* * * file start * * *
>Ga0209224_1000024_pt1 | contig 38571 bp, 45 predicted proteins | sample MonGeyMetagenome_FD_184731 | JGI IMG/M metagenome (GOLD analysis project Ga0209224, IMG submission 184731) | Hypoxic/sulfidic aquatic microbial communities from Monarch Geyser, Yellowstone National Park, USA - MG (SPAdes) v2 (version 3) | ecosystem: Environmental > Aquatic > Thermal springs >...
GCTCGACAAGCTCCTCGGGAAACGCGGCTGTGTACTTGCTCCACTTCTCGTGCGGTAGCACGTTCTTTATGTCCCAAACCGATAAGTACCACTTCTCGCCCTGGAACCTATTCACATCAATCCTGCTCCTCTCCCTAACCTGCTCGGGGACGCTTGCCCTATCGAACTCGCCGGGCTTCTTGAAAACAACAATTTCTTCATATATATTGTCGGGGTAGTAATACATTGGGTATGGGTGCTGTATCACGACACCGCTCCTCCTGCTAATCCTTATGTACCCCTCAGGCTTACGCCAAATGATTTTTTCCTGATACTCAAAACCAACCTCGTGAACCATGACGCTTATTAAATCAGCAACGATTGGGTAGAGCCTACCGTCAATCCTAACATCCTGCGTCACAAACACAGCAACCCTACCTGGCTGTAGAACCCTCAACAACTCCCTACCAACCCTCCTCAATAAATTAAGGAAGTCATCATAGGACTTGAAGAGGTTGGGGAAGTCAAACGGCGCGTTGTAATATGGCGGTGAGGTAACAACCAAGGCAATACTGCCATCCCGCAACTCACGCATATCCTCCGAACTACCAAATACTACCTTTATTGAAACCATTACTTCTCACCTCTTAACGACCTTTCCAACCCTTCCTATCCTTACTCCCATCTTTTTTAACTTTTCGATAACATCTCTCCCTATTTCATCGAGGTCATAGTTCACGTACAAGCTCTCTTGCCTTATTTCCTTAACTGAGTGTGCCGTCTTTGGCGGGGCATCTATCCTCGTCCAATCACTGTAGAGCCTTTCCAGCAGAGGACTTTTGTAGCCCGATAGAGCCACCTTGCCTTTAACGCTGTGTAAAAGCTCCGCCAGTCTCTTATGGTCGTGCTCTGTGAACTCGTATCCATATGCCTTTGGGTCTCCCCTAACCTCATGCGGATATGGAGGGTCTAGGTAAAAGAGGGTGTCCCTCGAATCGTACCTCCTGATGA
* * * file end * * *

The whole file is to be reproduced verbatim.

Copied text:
>Ga0209224_1000024_pt1 | contig 38571 bp, 45 predicted proteins | sample MonGeyMetagenome_FD_184731 | JGI IMG/M metagenome (GOLD analysis project Ga0209224, IMG submission 184731) | Hypoxic/sulfidic aquatic microbial communities from Monarch Geyser, Yellowstone National Park, USA - MG (SPAdes) v2 (version 3) | ecosystem: Environmental > Aquatic > Thermal springs >...
GCTCGACAAGCTCCTCGGGAAACGCGGCTGTGTACTTGCTCCACTTCTCGTGCGGTAGCACGTTCTTTATGTCCCAAACCGATAAGTACCACTTCTCGCCCTGGAACCTATTCACATCAATCCTGCTCCTCTCCCTAACCTGCTCGGGGACGCTTGCCCTATCGAACTCGCCGGGCTTCTTGAAAACAACAATTTCTTCATATATATTGTCGGGGTAGTAATACATTGGGTATGGGTGCTGTATCACGACACCGCTCCTCCTGCTAATCCTTATGTACCCCTCAGGCTTACGCCAAATGATTTTTTCCTGATACTCAAAACCAACCTCGTGAACCATGACGCTTATTAAATCAGCAACGATTGGGTAGAGCCTACCGTCAATCCTAACATCCTGCGTCACAAACACAGCAACCCTACCTGGCTGTAGAACCCTCAACAACTCCCTACCAACCCTCCTCAATAAATTAAGGAAGTCATCATAGGACTTGAAGAGGTTGGGGAAGTCAAACGGCGCGTTGTAATATGGCGGTGAGGTAACAACCAAGGCAATACTGCCATCCCGCAACTCACGCATATCCTCCGAACTACCAAATACTACCTTTATTGAAACCATTACTTCTCACCTCTTAACGACCTTTCCAACCCTTCCTATCCTTACTCCCATCTTTTTTAACTTTTCGATAACATCTCTCCCTATTTCATCGAGGTCATAGTTCACGTACAAGCTCTCTTGCCTTATTTCCTTAACTGAGTGTGCCGTCTTTGGCGGGGCATCTATCCTCGTCCAATCACTGTAGAGCCTTTCCAGCAGAGGACTTTTGTAGCCCGATAGAGCCACCTTGCCTTTAACGCTGTGTAAAAGCTCCGCCAGTCTCTTATGGTCGTGCTCTGTGAACTCGTATCCATATGCCTTTGGGTCTCCCCTAACCTCATGCGGATATGGAGGGTCTAGGTAAAAGAGGGTGTCCCTCGAATCGTACCTCCTGATGA